Oh - and yes, a night at Wildrose that time of year should be just fine and easy to get to in most any vehicle. Also, if you start in the morning Wildrose Peak can be a nice hike in the summer that is usually accessible by most vehicles. The bottom of the trail is going to be warm later in the day, fine when coming down but I'd prefer to do the climbing part in the cooler morning hours.

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Kukulcan
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Post by Kukulcan » Tue May 21, 2013 10:20 pm

MojaveGeek wrote:
Kukulcan wrote:
You were lied to!
Well, the guy who told me was a civilian who had worked there for many years in their fire department, and he was certain. What is your contrary source of info?
I gave my friend Doug whom rolled his rental in the SV ( late 1990's) a ride to pick his stuff up from the vehicle after his ordeal.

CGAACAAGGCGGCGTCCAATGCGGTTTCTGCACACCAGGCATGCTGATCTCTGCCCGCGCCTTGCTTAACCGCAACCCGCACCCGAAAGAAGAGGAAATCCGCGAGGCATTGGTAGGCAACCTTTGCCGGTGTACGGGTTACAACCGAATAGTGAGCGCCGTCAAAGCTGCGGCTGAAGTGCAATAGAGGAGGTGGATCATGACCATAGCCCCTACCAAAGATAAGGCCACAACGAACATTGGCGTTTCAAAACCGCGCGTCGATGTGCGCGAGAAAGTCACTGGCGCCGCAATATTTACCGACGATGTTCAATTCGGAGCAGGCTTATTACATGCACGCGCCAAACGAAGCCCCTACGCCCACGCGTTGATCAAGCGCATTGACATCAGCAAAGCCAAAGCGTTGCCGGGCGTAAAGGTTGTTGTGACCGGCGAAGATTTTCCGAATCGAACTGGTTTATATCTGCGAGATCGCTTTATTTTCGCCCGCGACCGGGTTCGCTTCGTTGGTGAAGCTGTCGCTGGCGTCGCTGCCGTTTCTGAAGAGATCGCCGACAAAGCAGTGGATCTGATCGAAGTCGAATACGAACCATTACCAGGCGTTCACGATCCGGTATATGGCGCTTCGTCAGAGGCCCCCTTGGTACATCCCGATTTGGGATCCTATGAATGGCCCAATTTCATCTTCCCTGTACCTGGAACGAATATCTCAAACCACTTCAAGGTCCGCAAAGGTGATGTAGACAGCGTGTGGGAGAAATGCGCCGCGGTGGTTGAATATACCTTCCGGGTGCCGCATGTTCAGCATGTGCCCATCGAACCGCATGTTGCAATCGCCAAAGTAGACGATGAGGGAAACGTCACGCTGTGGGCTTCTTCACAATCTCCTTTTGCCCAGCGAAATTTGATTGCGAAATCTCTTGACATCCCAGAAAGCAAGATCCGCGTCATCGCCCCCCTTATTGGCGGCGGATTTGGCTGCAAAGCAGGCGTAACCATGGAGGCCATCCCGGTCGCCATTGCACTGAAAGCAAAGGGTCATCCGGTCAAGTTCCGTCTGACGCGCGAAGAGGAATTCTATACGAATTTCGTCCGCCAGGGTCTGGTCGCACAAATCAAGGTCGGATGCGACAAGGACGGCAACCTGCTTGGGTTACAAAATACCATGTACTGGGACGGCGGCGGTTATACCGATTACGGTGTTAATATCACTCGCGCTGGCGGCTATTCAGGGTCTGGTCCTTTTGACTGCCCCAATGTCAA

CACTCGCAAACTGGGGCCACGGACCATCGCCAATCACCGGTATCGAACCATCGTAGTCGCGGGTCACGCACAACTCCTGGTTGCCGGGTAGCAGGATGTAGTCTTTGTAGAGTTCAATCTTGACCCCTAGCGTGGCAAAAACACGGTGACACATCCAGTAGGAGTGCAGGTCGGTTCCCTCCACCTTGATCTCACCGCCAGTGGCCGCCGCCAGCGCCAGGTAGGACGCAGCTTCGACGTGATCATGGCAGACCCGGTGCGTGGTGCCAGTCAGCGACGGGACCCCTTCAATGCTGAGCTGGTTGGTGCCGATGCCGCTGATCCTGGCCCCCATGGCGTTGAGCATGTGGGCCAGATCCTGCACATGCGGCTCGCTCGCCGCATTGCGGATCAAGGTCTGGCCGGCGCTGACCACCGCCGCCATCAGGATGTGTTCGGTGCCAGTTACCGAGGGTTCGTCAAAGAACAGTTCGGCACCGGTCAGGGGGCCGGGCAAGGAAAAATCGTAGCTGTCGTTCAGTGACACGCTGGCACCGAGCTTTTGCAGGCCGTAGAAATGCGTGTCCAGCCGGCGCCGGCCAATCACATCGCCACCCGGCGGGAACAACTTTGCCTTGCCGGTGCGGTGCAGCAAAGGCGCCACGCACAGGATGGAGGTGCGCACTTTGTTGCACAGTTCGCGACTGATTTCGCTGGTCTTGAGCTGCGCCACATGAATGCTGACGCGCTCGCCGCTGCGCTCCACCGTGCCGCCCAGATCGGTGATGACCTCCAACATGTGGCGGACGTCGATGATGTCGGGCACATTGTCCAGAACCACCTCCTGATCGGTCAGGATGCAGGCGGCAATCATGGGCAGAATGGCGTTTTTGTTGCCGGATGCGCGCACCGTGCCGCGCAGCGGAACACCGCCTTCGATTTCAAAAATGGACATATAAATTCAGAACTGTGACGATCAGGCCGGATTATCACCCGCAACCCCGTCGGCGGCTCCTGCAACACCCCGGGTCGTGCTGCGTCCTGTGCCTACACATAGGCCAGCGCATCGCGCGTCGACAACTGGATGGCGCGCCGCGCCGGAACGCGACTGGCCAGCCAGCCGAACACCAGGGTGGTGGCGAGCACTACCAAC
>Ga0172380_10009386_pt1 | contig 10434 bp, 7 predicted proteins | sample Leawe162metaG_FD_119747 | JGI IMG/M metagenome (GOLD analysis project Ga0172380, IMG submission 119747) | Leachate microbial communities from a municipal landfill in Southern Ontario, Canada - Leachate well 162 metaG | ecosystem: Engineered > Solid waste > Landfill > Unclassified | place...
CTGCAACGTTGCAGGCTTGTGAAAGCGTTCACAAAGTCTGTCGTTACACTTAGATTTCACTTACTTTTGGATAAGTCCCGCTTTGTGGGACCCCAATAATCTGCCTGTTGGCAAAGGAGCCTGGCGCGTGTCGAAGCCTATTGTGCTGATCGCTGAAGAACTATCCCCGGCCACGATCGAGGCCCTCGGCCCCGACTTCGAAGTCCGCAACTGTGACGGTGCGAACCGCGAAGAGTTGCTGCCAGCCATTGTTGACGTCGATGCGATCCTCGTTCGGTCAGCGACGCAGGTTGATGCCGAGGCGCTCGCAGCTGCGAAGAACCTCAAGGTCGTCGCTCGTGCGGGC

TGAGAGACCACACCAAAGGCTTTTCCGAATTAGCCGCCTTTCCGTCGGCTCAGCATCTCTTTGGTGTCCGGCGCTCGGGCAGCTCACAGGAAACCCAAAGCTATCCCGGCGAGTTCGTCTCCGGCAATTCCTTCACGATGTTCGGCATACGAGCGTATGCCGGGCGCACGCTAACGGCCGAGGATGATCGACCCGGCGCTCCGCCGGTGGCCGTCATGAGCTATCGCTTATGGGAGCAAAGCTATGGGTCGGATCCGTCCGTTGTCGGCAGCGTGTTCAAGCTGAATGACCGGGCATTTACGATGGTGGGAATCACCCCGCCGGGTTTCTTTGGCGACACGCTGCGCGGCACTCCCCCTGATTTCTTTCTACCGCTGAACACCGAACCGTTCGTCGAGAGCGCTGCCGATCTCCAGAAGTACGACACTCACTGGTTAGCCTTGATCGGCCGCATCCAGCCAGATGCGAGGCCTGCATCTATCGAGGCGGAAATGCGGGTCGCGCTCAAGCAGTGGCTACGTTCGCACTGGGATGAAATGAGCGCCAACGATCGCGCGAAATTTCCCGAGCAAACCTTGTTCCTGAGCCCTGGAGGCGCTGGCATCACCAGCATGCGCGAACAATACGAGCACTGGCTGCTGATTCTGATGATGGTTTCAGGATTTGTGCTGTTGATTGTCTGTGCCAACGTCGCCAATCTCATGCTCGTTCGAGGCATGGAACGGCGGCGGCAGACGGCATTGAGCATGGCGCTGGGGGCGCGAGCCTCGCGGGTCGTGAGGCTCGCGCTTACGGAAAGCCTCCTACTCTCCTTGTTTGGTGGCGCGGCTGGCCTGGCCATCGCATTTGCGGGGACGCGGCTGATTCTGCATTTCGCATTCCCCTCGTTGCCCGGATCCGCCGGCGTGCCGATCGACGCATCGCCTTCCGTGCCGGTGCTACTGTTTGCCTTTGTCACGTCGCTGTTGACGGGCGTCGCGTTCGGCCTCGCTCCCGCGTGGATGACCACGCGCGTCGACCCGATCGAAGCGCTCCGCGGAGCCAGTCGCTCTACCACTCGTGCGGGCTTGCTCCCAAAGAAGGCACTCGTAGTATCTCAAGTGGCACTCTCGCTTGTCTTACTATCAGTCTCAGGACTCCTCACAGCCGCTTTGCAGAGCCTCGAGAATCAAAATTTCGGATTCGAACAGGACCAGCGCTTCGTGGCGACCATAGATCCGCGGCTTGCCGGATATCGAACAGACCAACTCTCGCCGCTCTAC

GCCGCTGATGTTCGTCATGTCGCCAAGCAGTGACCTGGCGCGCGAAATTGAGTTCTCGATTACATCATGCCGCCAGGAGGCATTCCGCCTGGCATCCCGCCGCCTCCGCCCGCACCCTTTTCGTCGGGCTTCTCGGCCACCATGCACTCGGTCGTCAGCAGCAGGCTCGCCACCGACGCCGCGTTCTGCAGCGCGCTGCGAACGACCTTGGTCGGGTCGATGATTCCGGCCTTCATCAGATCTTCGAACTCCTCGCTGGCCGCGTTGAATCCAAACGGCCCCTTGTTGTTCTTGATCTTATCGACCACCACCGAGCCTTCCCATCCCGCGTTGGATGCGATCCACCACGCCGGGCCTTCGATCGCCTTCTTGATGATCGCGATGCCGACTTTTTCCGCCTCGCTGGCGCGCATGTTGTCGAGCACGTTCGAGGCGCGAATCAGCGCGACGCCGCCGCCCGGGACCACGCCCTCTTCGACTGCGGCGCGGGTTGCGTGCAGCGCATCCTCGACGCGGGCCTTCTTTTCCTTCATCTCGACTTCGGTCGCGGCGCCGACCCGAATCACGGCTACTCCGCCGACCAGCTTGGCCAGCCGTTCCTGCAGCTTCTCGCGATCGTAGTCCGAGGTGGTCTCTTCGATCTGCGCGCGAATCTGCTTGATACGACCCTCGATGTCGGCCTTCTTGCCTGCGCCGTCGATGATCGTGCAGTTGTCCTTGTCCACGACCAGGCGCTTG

He rolled the thing leaving the springs a couple miles passed where the the salt tram crossed the road. He spent the next 3 days trying to signal the jets by burning all 5 tires and he waving towels to try and get their attention. ...........well he explained he did everything he could think of to get noticed. My point of view comes from his experience and mine seeing the site where this happened. He repeatedly expresses that he thought, they would have noticed him and was as you could imagine he was pretty annoyed about no being noticed and no call for help. A car passing from the north pass to the south pass found him and the gal he was with. They helped them out of the valley.............it was mid summer when this happened.
That is why I say they lied.